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Being in the right room : Sales in startups is just an extension of your early research

Startup founders often feel driven to focus on short term numbers and sell product at all costs. They should instead be focused on generating validated learning - and that requires a specific type of sales person.

Luke Ferris

It’s all about the unmet need

My friend Adrian Endersby taught me my very first lesson about sales.

Sat outside a Soho pub back in 2004, he recounted to me a pitch he’d just run in the Middle East (at the time he’d been working for a real estate investment company):

“I’m sat in this room and we’re pitching for this big apartment and mall investment to investors in Dubai. It’s going pretty well, people are smiling and nodding as we lay out the points.

Suddenly, this new guy appears. He’s really aggressive. He keeps talking us down and talking up a competing firm - and by the looks on the faces of others in the room, it’s starting to work”

Later, Adrian would come to understand that the belligerent newcomer had a massive vested interest in the competitor - but right then, sat in that room, it was a huge blow to the momentum they’d built - and he felt powerless to stop it.

As he sat listening to this bad cop’s diatribe however, Adrian astutely realised that the comparison being made was not entirely apples for apples. The reality was that the competitor he was praising sold a similar product but which satisfied a slightly different need to their own.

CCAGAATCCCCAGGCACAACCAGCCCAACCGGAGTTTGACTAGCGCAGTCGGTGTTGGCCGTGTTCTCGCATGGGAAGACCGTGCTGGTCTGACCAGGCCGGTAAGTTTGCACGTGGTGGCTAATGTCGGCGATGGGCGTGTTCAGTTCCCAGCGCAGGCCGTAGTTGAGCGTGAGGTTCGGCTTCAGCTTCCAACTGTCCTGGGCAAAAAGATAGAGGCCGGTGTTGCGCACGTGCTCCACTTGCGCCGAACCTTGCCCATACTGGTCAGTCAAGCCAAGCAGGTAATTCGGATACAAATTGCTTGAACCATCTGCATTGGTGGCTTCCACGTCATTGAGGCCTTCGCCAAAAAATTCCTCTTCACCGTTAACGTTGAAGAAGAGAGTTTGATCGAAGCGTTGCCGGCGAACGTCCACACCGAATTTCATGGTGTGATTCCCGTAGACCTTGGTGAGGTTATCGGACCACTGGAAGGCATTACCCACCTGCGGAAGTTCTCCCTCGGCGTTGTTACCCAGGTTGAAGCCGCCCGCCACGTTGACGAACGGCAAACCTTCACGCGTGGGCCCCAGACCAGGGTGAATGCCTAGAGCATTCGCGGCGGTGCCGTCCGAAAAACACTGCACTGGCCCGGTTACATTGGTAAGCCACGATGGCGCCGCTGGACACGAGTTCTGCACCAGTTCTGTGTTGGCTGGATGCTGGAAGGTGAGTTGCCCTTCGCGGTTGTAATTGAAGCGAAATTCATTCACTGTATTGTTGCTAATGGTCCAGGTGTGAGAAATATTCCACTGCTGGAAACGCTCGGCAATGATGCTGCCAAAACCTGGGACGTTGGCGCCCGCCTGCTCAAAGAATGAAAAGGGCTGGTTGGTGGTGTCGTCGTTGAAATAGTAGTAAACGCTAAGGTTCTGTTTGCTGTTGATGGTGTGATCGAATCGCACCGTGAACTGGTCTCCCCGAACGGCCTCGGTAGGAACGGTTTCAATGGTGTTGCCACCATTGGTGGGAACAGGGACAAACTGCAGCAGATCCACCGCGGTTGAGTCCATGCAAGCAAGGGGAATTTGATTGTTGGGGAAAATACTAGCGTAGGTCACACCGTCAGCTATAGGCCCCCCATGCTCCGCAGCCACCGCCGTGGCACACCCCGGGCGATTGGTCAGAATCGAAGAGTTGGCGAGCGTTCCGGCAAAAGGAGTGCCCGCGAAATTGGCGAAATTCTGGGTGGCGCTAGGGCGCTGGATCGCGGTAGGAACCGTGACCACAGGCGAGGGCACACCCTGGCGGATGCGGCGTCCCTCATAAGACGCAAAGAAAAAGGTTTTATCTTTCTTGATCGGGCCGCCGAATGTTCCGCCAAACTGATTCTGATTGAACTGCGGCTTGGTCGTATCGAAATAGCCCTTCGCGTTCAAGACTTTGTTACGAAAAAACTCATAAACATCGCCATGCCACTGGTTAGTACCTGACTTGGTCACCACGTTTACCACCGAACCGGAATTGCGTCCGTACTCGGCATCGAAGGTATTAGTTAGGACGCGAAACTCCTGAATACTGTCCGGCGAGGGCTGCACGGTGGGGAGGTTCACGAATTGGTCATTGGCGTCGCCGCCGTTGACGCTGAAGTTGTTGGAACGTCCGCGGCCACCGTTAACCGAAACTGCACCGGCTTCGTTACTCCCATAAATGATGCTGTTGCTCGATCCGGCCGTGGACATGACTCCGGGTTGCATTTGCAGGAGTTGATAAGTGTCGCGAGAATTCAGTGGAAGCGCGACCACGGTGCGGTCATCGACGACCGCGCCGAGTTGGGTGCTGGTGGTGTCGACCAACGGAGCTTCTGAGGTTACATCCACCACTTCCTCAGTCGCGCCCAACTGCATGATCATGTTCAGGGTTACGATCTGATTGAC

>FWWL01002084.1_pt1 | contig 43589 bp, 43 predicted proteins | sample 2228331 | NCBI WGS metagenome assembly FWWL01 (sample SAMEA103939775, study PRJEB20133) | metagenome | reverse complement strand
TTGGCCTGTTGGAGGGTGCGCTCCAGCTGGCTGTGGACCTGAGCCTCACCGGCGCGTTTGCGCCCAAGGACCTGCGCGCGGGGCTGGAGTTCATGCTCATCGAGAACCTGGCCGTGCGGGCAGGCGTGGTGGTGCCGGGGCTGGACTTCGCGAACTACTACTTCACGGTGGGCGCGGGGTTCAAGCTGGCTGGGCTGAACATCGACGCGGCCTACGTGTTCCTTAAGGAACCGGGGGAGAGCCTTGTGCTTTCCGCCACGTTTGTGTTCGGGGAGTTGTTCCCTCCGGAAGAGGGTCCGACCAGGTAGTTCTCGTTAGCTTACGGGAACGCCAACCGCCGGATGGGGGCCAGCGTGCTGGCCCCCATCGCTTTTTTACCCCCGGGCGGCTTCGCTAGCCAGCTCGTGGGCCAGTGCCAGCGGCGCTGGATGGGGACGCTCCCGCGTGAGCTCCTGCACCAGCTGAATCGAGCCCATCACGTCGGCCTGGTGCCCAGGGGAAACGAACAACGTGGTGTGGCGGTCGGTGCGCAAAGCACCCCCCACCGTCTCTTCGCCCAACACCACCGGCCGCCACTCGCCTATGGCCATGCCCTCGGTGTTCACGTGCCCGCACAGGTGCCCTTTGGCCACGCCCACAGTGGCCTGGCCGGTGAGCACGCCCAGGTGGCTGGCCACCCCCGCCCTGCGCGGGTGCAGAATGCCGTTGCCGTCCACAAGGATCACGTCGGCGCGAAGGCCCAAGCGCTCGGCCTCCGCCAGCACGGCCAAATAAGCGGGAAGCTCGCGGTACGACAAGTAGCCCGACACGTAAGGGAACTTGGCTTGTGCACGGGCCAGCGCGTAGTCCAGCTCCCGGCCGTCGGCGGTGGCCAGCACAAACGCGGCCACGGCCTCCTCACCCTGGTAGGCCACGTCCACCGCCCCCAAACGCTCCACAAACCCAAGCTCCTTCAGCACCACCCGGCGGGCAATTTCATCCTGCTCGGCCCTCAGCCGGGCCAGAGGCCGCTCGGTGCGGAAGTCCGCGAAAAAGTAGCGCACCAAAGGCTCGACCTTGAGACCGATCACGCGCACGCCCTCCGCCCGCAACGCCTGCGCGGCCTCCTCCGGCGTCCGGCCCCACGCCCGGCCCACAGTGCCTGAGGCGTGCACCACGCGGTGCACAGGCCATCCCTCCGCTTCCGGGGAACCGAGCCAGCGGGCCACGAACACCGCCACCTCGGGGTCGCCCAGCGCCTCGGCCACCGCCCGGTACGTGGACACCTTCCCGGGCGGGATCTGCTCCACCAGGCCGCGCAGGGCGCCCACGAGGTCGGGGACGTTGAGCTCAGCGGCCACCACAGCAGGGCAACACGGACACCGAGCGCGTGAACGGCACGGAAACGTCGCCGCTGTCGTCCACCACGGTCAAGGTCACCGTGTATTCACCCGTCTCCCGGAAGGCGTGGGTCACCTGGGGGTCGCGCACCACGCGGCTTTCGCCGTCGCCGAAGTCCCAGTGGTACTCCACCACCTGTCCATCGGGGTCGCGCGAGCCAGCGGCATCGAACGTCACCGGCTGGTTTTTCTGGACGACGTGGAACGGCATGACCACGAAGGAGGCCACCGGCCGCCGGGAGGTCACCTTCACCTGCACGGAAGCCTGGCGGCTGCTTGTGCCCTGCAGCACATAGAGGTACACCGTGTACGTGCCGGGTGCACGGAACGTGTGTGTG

Instead of getting defensive, he reframed the narrative and agreed:

“Actually, you’re spot on. Those guys are really great - I was really impressed with their latest Abu Dhabi project. They won an award for that! Of course though, they’re doing something different to us. We sell investments that allow you to switch or pull your money at any time, so its good if you have a need for flexibility. They sell investments that lock you in for a minimum of ten years - but can deliver even higher returns if you can sacrifice that flexibility”

In a stroke, the bad cop was deflated. The wind taken from his sails, he sat quietly stewing for the rest of the meeting.

The genius of this approach is that it doesn’t require bad mouthing of others and it relies fundamentally on the truth. If the customer has the raw need you solve then they should buy your product - if they have a raw need solved by another company’s product then they should buy that one instead.

Importantly, Adrian didn’t use his charm or intellect to try and persuade the customer that they really did have the raw need that his product solved.

Ice to eskimos

This isn’t the approach most people think of when they imagine a great salesman.

Instead, they imagine the “can sell ice to eskimos” profile. Someone who will dive in, deflecting and side stepping the customer's arguments until the only possible course of action for the customer is to accept.

These people exist, I’ve seen them in action. It’s impressive, really impressive. In the right context, once your product is proven and scaling is the goal, they can be major profit drivers. It’s also the last thing you want if you’re launching a new product.

Why? Surely the increased revenue enabled by such people would be welcome?

No. The only goal that really matters when we launch a new product is validated learning - the type of learning that enables you to double down on a successful concept or fail fast and pivot. Is the market validating our product/market fit or are our advances met with silence and tumbleweed?

A “great” salesman in the traditional framing will not deliver this. They’ll convince customers to sign up that simply don’t have the unmet raw need that the product solves.